Thuringowa One Nation candidate Troy Thompson. Picture: Evan Morgan
Thuringowa One Nation candidate Troy Thompson. Picture: Evan Morgan

One Nation candidate reveals what makes him tick

One Nation candidate Troy Thompson has revealed his motives for pursuing politics ahead of Pauline Hanson's visit to Townsville.

Mr Thompson, who is running in the seat of Thuringowa, is expected to announce his first policy plan alongside Ms Hanson on Friday.

A Kirwan resident from 1976, Mr Thompson said he returned to his home city to provide palliative care for his father after decades working overseas and was shocked to see the community divided and "rife with racial tension".

Mr Thompson said after heading up IT companies in Germany, Brisbane and South Africa, he wanted to turn his attention to community projects and took on the role of chairman of community at ASA Inc, a not for profit focused on community hubs delivering cultural, health, education, sport, and social programs. Its most recent proposal was for a redevelopment of Illich Park, Aitkenvale.

Thuringowa One Nation candidate Troy Thompson. Picture: Evan Morgan
Thuringowa One Nation candidate Troy Thompson. Picture: Evan Morgan

"I've done the corporate job and been a CEO of a big global company and I wanted a change and what disappointed me in Townsville was a clear separation in community with particularly government," he said.

"A lot of things aren't being addressed so what I'm trying to do is connect people because there's a lot of people working really hard but we're not actually getting outcomes and we're spending a lot of money."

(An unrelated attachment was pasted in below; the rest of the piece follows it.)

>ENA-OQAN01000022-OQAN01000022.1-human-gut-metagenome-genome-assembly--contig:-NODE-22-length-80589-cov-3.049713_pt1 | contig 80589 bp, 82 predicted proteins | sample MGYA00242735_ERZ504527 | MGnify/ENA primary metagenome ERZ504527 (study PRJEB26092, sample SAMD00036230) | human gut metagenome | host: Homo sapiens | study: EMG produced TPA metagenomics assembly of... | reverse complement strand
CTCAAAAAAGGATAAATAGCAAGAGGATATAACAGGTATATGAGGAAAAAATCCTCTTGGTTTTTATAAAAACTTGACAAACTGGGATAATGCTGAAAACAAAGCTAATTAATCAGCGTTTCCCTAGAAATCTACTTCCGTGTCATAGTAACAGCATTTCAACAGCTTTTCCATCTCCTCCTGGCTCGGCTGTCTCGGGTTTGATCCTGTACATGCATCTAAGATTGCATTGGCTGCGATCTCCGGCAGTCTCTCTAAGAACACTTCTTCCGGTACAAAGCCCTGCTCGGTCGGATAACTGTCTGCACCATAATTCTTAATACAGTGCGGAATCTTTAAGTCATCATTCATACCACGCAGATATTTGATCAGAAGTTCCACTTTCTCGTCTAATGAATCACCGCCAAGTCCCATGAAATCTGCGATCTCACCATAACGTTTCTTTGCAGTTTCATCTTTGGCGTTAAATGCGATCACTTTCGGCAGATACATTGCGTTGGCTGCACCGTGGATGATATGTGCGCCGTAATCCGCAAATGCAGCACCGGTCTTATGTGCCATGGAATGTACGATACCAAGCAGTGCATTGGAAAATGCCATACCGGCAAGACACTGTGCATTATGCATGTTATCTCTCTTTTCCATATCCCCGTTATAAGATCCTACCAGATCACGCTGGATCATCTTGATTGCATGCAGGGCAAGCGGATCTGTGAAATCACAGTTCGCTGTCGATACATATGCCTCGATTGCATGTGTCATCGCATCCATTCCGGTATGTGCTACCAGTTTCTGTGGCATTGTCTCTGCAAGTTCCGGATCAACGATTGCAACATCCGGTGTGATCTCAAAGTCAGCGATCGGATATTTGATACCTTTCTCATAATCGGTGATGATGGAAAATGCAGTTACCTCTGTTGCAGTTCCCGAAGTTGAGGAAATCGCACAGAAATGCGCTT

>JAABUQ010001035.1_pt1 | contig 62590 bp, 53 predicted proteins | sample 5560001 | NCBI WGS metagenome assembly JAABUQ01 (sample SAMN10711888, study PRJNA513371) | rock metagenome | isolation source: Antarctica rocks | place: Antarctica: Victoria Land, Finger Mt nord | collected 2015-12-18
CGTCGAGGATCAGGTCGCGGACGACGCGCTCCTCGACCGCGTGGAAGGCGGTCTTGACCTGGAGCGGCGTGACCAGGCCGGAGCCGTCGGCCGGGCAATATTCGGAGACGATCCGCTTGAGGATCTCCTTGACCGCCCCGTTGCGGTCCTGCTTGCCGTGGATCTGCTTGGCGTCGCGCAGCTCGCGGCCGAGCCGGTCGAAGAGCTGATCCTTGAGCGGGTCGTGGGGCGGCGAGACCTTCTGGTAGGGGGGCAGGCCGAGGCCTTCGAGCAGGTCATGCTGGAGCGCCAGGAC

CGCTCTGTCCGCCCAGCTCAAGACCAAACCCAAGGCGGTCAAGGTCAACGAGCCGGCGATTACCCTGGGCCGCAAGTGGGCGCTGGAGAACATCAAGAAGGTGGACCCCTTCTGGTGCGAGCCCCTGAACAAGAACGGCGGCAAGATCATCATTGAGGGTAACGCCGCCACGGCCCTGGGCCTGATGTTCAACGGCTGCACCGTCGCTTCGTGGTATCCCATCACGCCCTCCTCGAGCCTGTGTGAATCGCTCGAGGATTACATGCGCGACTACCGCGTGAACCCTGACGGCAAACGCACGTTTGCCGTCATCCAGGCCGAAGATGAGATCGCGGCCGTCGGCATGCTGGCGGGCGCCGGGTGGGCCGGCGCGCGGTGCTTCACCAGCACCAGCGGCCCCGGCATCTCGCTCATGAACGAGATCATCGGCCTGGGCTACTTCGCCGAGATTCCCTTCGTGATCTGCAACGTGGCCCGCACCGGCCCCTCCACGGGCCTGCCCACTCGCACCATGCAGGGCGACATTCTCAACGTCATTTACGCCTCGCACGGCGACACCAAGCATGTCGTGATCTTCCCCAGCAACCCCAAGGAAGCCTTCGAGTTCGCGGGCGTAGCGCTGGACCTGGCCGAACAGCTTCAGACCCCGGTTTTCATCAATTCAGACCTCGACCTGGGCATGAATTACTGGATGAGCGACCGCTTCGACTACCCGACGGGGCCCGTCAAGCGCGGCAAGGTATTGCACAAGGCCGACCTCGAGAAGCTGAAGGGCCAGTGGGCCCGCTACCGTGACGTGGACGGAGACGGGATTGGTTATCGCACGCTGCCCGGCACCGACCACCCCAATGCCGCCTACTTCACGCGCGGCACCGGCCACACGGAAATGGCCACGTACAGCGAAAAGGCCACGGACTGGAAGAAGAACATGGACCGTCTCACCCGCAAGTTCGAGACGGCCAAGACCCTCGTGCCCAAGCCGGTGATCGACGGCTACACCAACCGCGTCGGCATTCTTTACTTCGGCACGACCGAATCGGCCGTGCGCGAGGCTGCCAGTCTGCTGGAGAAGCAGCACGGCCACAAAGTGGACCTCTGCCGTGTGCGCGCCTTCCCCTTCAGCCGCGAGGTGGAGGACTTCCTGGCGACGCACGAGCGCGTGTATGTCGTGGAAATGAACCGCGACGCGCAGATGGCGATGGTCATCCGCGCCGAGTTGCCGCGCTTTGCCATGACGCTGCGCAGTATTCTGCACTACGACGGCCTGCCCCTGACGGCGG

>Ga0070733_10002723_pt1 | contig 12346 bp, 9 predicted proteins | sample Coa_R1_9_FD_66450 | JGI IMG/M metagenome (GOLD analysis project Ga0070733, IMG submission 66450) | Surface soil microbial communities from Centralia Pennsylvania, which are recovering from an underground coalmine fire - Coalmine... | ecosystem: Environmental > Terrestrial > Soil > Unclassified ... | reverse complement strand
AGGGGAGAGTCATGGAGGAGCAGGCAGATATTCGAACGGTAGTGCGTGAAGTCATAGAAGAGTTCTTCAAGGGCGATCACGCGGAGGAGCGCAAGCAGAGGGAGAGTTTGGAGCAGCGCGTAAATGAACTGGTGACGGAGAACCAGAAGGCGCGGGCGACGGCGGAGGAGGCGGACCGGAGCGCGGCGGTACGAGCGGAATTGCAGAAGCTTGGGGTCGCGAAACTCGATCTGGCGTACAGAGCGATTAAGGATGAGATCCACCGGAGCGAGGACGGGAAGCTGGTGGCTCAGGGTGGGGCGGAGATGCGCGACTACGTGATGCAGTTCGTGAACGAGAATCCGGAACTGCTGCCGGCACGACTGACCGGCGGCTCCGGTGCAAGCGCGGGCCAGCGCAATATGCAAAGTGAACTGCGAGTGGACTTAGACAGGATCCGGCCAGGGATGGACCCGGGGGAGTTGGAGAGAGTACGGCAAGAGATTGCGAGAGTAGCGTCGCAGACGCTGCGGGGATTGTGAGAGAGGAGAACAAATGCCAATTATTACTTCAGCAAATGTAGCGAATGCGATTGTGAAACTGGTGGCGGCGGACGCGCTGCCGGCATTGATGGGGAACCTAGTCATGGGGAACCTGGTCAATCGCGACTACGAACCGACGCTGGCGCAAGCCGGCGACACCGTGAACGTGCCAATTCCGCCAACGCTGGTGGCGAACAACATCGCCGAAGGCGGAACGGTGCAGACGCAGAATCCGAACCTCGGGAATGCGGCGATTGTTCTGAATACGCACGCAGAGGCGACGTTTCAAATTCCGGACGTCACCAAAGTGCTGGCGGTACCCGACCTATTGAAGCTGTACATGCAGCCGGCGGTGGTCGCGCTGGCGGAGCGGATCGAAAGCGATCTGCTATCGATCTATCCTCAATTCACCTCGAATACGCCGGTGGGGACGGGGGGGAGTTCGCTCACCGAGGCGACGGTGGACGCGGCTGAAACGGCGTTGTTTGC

Mr Thompson said there was a lot of government funding being "thrown at not- for profits" with little to no outcomes shown, citing Townsville's high crime rate and youth offending as proof.

"I remember working in Germany and advising on Bayern Munich (on a community engagement program) and there's a lot of multiculturalism over there and poverty so I tried to bring what they were doing really well into Townsville," he said.

"It's about getting all of these not for profits working under one roof, there's a lot of racial unrest in Townsville and one big problem as a non-indigenous person coming back here, I wasn't as educated in culture and we have to learn and educate ourselves on that process."

Initially in talks to run for the LNP, Mr Thompson said he also had conversations with the Katter Party but decided on One Nation because it was "neither right nor left leaning" and he considered his political position "smack down the middle".

"A lot of people say to me: 'Oh Pauline Hanson, she's racist.' But it's because she's raised issues, and she's absolutely not - One Nation means one community."

Originally published as One Nation candidate reveals what makes him tick


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